The gift giver has the choice of getting an affective reaction to the gift versus the gift’s long-term utility – satisfaction. Adelle X. Yang, Oleg Urminsky framed an experiment around Valentines Day. They picked 3 pairs of appropriate gifts – one of which would be more likely to induce an appreciative response versus a gift more likely to have more long-term satisfaction:

They recruited 295 volunteers online on 13th February, the day before Valentine’s Day, in order to standardise and have an appropriate mood. They were asked the following:

  • Men were asked which of each pair they would give as a gift
  • Women asked which they would prefer to receive
  • Men and women asked to predict how much affection would be displayed by the receiver for a particular gift and which would create the greater long-term utility.

Results

Men seemed to go for the gift that would induce hugs and smiles over the long-term satisfaction of the present. Women on the whole were the opposite except for the biscuits and the fruit – the majority of women preferred the sugar boost over the long-term benefit of healthy fruit. This is despite what they had said about the long-term value of fruit.

If the gratitude market was working correctly the long-term option would be more appropriate.

Cash as a gift – is it rational?

I have blogged on this topic before using an episode of Seinfeld. It seems rational that Jerry gives Elaine $182 for her birthday but it really is inappropriate. Cash replaces social norms by market norms and ruins the feelings usually evoked by a typical non-cash birthday gift. The deadweight loss of giving is the loss of efficiency that occurs when the value of the gift to the recipient is less than the cost of the gift to the giver. In this case, economists argue that cash would be a more efficient gift. See video below.

Source: The Economist ‘The Economics of Gifts’ –  June 30th 2018

10 years on and the financial system is still fragile

Nassim Taleb of “Black Swan” fame has a new book out entitled “Skin in the Game”. Below is an interview with John Solman of PBS ‘Making Sense’. In this he argues:

  • a financial system works only if the people who are running it have a stake in the outcome.
  • a society should be built around risk and reward – if you make good decisions you do well but if something goes wrong you are penalised.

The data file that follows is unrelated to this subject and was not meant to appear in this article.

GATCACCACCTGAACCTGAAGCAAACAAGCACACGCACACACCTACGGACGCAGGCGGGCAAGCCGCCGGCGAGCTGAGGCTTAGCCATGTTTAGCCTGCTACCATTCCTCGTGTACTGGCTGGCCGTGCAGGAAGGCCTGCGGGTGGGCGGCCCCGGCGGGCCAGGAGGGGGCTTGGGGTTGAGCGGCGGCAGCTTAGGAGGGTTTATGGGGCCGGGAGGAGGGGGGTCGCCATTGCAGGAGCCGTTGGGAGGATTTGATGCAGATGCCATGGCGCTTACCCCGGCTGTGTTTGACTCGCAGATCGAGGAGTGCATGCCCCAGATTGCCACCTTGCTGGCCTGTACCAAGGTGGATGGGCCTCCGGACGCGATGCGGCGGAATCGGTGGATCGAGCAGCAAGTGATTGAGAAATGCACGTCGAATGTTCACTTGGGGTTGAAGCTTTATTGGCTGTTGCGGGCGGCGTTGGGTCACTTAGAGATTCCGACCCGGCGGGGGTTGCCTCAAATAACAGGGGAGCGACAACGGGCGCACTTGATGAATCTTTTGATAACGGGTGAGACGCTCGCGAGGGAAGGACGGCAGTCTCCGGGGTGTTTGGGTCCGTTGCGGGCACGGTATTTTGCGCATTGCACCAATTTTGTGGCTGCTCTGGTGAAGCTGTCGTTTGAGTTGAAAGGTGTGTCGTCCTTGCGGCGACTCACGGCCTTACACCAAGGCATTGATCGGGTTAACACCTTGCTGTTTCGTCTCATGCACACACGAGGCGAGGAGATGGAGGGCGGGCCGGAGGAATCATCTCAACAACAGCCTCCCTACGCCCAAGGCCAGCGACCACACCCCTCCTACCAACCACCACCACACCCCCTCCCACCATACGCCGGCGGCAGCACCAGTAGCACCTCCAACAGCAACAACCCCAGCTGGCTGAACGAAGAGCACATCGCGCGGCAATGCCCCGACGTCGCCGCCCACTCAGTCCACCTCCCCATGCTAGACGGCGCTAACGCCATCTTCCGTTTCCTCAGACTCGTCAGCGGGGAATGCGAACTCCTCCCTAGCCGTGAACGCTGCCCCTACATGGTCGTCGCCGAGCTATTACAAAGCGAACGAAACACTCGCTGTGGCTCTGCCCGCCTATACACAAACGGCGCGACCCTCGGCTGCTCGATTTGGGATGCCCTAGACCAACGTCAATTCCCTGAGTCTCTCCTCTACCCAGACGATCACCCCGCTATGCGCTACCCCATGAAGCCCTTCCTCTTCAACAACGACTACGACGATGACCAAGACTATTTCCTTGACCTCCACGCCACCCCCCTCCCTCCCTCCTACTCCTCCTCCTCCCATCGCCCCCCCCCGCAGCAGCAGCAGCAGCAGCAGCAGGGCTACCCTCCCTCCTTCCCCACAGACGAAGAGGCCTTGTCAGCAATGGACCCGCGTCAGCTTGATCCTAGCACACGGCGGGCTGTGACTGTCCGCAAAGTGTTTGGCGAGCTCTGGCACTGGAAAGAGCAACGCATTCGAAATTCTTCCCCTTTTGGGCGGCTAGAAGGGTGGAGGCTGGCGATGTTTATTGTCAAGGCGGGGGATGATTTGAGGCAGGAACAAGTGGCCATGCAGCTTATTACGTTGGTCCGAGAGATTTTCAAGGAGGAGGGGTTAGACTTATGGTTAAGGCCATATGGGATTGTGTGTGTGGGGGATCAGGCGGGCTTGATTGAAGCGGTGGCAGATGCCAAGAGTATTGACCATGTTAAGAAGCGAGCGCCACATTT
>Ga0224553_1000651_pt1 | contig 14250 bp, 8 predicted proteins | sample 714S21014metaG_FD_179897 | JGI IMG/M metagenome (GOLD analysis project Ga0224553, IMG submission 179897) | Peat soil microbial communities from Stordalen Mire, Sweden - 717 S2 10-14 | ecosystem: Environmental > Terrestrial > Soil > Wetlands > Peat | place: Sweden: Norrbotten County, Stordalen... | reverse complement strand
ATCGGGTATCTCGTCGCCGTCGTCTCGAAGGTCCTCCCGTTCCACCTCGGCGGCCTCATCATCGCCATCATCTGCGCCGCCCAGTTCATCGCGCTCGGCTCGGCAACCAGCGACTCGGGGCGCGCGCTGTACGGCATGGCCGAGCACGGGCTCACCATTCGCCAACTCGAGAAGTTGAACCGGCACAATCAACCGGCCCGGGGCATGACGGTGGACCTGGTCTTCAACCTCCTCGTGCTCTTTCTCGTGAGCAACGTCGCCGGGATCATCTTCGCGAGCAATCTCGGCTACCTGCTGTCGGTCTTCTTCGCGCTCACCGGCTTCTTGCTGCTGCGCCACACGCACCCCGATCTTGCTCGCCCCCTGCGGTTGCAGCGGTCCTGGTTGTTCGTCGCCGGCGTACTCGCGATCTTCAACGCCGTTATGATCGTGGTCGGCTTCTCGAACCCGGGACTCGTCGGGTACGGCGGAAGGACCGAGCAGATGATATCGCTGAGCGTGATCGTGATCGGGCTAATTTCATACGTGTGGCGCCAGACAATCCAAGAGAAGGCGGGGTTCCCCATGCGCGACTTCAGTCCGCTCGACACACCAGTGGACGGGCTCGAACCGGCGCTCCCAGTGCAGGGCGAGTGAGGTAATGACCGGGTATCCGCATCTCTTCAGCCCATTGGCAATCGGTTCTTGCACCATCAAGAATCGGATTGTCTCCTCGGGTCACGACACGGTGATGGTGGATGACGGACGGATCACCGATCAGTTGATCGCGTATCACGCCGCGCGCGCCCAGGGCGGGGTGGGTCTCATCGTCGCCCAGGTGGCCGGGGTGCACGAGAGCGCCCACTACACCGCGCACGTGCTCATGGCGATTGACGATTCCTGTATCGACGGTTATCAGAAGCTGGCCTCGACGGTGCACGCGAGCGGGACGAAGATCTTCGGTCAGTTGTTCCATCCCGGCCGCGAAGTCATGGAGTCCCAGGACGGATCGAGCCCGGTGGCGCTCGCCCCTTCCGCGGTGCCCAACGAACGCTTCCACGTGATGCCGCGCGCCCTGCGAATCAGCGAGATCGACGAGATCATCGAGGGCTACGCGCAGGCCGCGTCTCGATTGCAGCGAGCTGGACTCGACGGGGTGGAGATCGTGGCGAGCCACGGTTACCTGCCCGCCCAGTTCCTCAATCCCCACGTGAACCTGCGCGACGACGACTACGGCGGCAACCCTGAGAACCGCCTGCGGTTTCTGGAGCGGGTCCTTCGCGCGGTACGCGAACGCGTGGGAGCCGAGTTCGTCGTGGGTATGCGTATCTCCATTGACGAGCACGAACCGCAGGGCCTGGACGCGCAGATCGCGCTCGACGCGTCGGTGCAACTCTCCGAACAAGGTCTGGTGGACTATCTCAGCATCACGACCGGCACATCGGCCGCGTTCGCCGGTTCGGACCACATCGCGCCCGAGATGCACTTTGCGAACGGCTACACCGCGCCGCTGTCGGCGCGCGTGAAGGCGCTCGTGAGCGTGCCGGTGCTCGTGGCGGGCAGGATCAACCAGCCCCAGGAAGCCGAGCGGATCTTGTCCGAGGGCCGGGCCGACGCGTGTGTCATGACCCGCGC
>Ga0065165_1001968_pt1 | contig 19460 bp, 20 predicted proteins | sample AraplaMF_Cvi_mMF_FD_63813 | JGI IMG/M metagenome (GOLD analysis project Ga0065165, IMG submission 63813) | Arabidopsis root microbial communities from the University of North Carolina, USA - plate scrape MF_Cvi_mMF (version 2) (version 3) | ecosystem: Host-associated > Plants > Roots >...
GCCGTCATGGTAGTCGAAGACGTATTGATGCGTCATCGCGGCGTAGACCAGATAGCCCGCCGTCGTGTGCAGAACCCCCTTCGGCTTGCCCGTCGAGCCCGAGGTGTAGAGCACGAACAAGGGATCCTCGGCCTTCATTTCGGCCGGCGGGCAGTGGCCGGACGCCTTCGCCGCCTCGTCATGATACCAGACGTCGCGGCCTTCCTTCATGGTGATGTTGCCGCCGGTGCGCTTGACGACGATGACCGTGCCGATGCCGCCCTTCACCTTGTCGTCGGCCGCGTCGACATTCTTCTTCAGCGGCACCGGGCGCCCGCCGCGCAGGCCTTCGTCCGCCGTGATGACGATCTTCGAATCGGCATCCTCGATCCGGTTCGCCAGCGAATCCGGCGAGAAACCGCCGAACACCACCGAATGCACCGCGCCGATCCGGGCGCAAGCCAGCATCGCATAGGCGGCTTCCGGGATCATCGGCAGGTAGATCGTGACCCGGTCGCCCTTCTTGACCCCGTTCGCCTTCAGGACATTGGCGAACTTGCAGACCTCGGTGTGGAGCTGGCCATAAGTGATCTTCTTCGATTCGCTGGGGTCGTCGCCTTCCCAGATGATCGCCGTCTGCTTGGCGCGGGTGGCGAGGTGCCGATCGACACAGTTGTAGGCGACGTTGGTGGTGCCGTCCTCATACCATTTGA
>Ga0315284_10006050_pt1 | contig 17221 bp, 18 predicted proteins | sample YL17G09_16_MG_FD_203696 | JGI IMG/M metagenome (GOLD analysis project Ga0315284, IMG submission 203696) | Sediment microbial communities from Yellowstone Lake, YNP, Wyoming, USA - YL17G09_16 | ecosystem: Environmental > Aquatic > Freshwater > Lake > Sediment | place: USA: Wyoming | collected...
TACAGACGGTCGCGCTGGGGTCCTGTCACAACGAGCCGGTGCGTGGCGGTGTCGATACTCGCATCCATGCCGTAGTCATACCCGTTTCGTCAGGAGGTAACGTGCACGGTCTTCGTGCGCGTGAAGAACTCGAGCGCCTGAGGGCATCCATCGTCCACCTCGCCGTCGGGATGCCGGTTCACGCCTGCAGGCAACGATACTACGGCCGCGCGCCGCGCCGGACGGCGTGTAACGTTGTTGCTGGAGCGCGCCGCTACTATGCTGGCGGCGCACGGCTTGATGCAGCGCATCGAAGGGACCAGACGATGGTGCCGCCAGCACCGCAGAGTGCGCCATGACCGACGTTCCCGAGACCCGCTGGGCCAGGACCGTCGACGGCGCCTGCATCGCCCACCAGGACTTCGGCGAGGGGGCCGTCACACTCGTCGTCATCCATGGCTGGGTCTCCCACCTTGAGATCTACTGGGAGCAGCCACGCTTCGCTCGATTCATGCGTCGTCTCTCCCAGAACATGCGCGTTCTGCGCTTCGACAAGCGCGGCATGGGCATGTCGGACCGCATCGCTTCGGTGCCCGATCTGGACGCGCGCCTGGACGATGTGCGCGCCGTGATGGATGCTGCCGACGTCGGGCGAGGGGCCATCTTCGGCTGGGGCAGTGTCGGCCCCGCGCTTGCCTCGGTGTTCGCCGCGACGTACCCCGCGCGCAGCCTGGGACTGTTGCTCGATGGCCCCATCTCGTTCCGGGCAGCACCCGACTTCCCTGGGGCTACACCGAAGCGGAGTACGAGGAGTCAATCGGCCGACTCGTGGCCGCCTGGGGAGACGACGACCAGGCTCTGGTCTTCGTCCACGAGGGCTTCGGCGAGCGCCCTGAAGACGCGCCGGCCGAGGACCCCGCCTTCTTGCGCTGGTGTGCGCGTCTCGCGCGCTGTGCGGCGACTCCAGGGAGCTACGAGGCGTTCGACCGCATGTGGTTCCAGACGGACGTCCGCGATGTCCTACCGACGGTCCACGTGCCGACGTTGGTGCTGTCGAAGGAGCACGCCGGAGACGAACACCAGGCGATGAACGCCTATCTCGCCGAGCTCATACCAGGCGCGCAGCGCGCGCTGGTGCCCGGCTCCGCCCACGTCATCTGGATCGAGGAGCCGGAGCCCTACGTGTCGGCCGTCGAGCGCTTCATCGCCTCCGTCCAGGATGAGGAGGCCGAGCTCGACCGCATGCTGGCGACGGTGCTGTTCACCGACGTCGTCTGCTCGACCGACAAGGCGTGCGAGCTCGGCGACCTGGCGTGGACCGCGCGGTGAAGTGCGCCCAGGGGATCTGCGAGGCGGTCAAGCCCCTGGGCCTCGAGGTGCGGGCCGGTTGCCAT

• Currently profit is privatised and loss is socialised, where the taxpayer only has a downside and will never have the benefit of what’s going on.
  • The financial system is at risk if people can make money transferring risk to others and aren’t penalised. Dangerous, unfair and immoral
  • The Federal Reserve tried to cure debt with debt, transferring debt from one to the other, from the private to the public.
  • The system loaded — laden with debt and with pseudo experts will collapse eventually.

Global Debt – 225% of GDP

The New Zealand Parliamentary Library publish a very good monthly economic review and in the July edition the topic of the month was The International Monetary Fund’s Global Debt Database.

The IMF publish their Global Debt Database which provides the gross debt levels since 1950 for 190 advanced economies, emerging market economies and low-income countries. It covers 99% of global GDP in 2016. Currently, total debt levels have reached a new high, standing at around US$164 trillion, or 225% of global GDP with USA, China and Japan accounting for more than half this figure – $92trn out of $164trn – see table.

The big change is China with debt having gone from $5trn to $26trn in the space of 10 years – this equates to 3% of global debt in 2007 to 15% in 2016. Private debt has nearly tripled since 1950.

Government vs Private Debt in New Zealand

New Zealand government debt has been on its way down which is in contrast to its private debt – see figures and graph below. Not surprisingly the IMF is concerned about private debt and the effects of the country’s inflated housing market despite the strong economic outlook. They said “Household debt remains high under the baseline outlook and would amplify the impact of large downside shocks, notwithstanding recent improvements in its risk structure after macroprudential policy intervention. Such shocks could also trigger a disruptive housing market correction,” The main risks to New Zealand are an economic slowdown amongst developed countries and China, the fallout from increasing protectionism and the Mycoplasma bovis cow disease.